What Does A Russian Invasion Of Ukraine Have To Do With The South Florida Real Estate Market?
Whether Russia invades Ukraine has not only tremendous political but also global financial consequences. The United States has already threatened sanctions targeting Russia’s ability to send money throughout the world. Perhaps the most far-reaching financial sanction would be to block folks in Russia the ability to use the internationally renowned and recognized Belgium based SWIFT system of payments that moves money among thousands of banks globally.
What is SWIFT and how can this potential sanction effect real estate?
SWIFT, or the Society for Worldwide Interbank Financial Telecommunication, founded in 1973, replaced telex and is now used to send secure messages and payment orders through financial institutions around the world. Removing Russia from the SWIFT system would make it nearly impossible for financial institutions to send money in or out of the country. In essence, the cut off would terminate all international transactions for Russians.
The Trump International Beach Resort in Sunny Isles Beach, FL. Picture courtesy booking.com
While the United States would need support from the participating countries who make up SWIFT, should this sanction proceed, this will have a huge impact on our real estate market. Specifically, investments in purchasing real estate in the United States, and closer to home in South Florida may come to a halt for those Russians who keep their money in Russia.
The South Florida housing market has had its share of international buyers, especially in the luxury market. In 2017, for example, Russians purchased $98 million in Trump’s Miami-area properties. South Florida foreign purchases accounted for 14% of total dollar volume and 13% of all South Florida residential properties sold in 2021, according to the Miami and National Association of Realtors. While these figures include other countries, Russia is a major player in terms of purchasing South Florida properties, especially in Miami-Dade.
What would happen if SWIFT sanctions curtail Russia from South Florida real estate?
Russia’s central bank in Moscow. Picture courtesy Gavriil Grigorov | TASS | Getty Images
Russian investors may try to work around a potential SWIFT sanction by using cryptocurrency to invest in South Florida real estate. However, reports indicate that Russia has proposed bans on the use and mining of cryptocurrencies. Should the SWIFT sanction actually occur, whether Russian investors use the crypto market—or be able to use cryptocurrency to purchase South Florida real estate remains to be seen.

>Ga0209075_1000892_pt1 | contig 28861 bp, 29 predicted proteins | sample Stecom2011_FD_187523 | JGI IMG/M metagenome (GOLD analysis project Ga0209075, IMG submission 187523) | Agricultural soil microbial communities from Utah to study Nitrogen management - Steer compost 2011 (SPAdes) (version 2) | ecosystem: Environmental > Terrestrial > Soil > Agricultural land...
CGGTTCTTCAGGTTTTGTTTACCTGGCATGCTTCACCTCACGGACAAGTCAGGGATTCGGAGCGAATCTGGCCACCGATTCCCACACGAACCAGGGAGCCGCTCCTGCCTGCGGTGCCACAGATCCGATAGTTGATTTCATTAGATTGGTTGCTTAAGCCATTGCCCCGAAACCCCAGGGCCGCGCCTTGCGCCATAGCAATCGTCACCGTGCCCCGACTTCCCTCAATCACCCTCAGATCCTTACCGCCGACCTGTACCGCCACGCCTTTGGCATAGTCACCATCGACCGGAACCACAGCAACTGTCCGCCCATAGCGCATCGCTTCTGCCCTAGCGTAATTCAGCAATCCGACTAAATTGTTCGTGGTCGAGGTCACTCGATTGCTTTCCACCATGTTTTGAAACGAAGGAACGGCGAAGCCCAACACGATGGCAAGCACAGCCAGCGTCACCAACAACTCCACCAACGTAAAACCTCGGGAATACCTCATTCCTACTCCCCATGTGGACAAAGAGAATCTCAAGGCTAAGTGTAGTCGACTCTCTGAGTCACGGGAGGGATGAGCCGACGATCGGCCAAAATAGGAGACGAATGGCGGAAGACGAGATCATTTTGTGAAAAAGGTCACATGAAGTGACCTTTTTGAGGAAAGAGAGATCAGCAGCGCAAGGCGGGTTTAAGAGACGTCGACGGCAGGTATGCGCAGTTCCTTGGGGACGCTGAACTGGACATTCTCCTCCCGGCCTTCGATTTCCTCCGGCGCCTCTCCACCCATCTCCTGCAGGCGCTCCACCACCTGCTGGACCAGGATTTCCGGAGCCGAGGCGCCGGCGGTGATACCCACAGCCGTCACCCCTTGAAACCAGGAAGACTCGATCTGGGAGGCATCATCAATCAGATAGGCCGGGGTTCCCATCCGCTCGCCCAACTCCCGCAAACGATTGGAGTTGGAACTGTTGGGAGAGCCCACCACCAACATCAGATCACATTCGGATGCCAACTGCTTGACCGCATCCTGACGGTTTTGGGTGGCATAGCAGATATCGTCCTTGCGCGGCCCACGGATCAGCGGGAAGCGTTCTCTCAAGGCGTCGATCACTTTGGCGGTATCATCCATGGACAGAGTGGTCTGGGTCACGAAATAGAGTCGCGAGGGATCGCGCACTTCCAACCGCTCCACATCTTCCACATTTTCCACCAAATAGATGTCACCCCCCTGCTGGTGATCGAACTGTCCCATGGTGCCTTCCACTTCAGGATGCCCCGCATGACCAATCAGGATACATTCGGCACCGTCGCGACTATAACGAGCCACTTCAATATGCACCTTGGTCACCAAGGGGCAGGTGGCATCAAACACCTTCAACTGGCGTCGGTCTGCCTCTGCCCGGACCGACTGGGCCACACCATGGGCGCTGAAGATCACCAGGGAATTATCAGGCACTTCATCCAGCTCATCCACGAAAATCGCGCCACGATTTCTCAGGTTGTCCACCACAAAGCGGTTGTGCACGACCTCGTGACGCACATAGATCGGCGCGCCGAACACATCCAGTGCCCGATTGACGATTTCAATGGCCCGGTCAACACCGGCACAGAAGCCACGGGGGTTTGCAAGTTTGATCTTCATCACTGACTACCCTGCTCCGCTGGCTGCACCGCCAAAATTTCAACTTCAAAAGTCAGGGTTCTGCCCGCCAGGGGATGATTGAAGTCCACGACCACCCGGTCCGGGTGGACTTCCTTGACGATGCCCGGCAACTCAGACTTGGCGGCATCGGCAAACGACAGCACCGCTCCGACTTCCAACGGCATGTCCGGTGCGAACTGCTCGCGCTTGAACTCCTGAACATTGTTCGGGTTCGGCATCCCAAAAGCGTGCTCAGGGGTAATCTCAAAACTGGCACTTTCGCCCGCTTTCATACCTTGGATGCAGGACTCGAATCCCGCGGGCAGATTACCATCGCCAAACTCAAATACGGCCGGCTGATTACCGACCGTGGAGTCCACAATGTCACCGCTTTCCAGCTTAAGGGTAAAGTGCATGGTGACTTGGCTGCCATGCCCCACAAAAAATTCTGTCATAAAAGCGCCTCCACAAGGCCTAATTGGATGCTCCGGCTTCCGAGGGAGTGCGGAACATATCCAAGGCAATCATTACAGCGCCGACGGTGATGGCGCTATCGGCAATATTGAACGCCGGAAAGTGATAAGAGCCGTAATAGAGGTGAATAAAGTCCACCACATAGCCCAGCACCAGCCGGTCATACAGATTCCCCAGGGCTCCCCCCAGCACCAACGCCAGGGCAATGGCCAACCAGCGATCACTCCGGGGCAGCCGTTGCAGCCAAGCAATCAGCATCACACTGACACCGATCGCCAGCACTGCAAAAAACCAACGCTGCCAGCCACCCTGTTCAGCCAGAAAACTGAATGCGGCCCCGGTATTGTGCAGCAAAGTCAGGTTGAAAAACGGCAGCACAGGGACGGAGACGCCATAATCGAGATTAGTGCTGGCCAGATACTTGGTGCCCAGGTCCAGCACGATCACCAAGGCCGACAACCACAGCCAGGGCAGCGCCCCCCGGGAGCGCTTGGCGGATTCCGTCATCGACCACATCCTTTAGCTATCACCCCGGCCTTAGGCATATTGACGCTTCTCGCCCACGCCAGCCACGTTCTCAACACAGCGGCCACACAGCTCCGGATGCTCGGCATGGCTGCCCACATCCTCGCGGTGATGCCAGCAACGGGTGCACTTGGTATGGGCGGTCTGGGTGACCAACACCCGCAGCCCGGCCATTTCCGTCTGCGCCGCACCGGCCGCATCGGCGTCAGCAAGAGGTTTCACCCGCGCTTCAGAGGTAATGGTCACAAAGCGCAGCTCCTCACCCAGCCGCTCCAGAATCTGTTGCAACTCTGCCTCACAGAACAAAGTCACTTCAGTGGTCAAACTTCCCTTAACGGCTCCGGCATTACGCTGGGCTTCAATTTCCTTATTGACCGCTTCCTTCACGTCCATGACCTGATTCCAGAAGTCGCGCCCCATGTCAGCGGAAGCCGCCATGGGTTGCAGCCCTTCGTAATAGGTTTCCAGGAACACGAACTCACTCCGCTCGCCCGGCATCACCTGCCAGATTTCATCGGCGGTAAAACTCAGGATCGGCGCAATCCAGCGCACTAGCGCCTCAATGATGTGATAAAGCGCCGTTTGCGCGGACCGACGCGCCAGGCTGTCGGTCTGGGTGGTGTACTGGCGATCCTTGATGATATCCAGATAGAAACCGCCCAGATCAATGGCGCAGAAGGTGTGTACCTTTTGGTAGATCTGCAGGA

Many Russians over the years have already pulled their cash out of Russia and placed their cash in other countries for these exact reasons. While there may be limitations as to that amount or limit, those Russians would still have access to use those funds for foreign investment or real estate purchases.
What does this all mean?
It remains to be seen how the political landscape will evolve in the Russian/Ukrainian issue, and how the world stage will react. The proposed sanction of curtailing the global flow of money in and out of Russia through SWIFT would inevitably affect Russian investment within the United States, and in real estate in South Florida. Conceivably, Russian real estate investors in South Florida may need to sell if they face a liquidity crunch if they do not have access to their cash in Russia. On the other hand, less Russian buyers in the market may dampen the continual rise of South Florida real estate.
For thirty plus years, Oppenheim Law has served local, national, and international clientele particularly in the areas of real estate and business law. Our sister company, Weston Title & Escrow, Inc., has provided title insurance and title related services for three decades. Should you have any questions related to a real estate or business matter, feel free to call us at 954-384-6114 or contact our firm directly at firstname.lastname@example.org , and should you need assistance with a commercial or residential real estate closing, please call us at 954-384-6168 or email@example.com